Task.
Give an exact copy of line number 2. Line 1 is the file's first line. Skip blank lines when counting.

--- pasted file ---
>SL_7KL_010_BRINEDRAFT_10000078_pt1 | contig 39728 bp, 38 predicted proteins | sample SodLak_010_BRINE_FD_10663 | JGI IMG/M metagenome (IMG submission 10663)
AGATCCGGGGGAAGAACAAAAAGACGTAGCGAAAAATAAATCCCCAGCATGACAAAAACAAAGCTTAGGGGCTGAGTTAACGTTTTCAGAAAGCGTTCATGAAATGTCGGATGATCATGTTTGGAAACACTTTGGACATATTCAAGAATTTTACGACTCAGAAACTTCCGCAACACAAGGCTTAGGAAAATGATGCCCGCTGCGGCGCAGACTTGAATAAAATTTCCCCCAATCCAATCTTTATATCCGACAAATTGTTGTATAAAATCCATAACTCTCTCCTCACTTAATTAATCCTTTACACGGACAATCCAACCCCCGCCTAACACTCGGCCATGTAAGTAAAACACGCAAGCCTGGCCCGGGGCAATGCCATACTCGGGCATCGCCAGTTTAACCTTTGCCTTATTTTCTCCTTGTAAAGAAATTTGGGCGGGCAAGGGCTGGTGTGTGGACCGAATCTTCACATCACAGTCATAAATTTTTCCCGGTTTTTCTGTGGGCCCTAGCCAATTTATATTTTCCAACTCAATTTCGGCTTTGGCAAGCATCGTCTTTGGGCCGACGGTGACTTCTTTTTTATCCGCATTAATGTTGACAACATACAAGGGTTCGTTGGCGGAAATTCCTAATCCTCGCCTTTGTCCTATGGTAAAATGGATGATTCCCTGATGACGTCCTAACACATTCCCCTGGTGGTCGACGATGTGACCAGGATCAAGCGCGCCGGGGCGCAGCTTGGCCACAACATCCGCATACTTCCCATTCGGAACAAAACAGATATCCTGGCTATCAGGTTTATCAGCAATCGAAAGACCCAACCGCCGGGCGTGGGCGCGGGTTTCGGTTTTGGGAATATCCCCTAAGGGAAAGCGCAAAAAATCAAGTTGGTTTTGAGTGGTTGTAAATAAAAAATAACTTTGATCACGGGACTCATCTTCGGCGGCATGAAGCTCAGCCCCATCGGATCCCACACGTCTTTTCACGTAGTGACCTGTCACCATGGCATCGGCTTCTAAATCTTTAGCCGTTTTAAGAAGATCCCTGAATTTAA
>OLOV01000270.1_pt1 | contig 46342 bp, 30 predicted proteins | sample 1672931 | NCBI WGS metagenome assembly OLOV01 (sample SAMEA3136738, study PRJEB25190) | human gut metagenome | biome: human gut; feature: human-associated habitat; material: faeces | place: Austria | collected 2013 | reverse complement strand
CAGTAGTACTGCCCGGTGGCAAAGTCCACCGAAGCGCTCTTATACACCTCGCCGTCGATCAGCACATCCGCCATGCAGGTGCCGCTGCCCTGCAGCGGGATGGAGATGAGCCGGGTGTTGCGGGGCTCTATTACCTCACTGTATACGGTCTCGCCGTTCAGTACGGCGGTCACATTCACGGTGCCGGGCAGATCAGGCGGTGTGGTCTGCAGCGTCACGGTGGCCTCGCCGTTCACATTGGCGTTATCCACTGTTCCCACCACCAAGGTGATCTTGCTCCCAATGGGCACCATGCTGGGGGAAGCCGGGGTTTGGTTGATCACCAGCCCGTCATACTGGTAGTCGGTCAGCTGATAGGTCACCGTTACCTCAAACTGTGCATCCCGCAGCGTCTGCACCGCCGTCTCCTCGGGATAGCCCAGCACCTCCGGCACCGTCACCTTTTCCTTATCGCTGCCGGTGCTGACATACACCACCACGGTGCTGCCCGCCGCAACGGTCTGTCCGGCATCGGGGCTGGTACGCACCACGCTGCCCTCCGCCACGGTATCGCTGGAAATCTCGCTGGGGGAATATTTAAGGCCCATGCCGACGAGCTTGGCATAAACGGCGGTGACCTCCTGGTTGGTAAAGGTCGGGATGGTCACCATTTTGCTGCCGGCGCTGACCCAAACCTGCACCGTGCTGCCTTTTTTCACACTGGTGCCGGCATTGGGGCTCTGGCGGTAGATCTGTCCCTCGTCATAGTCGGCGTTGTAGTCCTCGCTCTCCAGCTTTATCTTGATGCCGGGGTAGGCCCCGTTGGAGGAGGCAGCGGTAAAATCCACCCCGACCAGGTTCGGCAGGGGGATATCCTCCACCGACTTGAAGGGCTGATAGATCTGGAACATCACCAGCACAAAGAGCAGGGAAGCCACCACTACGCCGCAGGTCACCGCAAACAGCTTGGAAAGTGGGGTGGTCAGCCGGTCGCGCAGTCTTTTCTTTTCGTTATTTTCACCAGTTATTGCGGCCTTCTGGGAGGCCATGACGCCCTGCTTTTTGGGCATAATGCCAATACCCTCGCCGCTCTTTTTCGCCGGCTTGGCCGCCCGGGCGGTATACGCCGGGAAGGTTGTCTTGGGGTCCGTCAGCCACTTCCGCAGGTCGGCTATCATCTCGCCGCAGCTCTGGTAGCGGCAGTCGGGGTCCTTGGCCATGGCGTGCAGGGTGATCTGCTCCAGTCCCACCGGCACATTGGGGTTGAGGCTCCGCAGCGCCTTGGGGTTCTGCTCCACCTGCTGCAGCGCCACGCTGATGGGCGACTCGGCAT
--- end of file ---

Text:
AGATCCGGGGGAAGAACAAAAAGACGTAGCGAAAAATAAATCCCCAGCATGACAAAAACAAAGCTTAGGGGCTGAGTTAACGTTTTCAGAAAGCGTTCATGAAATGTCGGATGATCATGTTTGGAAACACTTTGGACATATTCAAGAATTTTACGACTCAGAAACTTCCGCAACACAAGGCTTAGGAAAATGATGCCCGCTGCGGCGCAGACTTGAATAAAATTTCCCCCAATCCAATCTTTATATCCGACAAATTGTTGTATAAAATCCATAACTCTCTCCTCACTTAATTAATCCTTTACACGGACAATCCAACCCCCGCCTAACACTCGGCCATGTAAGTAAAACACGCAAGCCTGGCCCGGGGCAATGCCATACTCGGGCATCGCCAGTTTAACCTTTGCCTTATTTTCTCCTTGTAAAGAAATTTGGGCGGGCAAGGGCTGGTGTGTGGACCGAATCTTCACATCACAGTCATAAATTTTTCCCGGTTTTTCTGTGGGCCCTAGCCAATTTATATTTTCCAACTCAATTTCGGCTTTGGCAAGCATCGTCTTTGGGCCGACGGTGACTTCTTTTTTATCCGCATTAATGTTGACAACATACAAGGGTTCGTTGGCGGAAATTCCTAATCCTCGCCTTTGTCCTATGGTAAAATGGATGATTCCCTGATGACGTCCTAACACATTCCCCTGGTGGTCGACGATGTGACCAGGATCAAGCGCGCCGGGGCGCAGCTTGGCCACAACATCCGCATACTTCCCATTCGGAACAAAACAGATATCCTGGCTATCAGGTTTATCAGCAATCGAAAGACCCAACCGCCGGGCGTGGGCGCGGGTTTCGGTTTTGGGAATATCCCCTAAGGGAAAGCGCAAAAAATCAAGTTGGTTTTGAGTGGTTGTAAATAAAAAATAACTTTGATCACGGGACTCATCTTCGGCGGCATGAAGCTCAGCCCCATCGGATCCCACACGTCTTTTCACGTAGTGACCTGTCACCATGGCATCGGCTTCTAAATCTTTAGCCGTTTTAAGAAGATCCCTGAATTTAA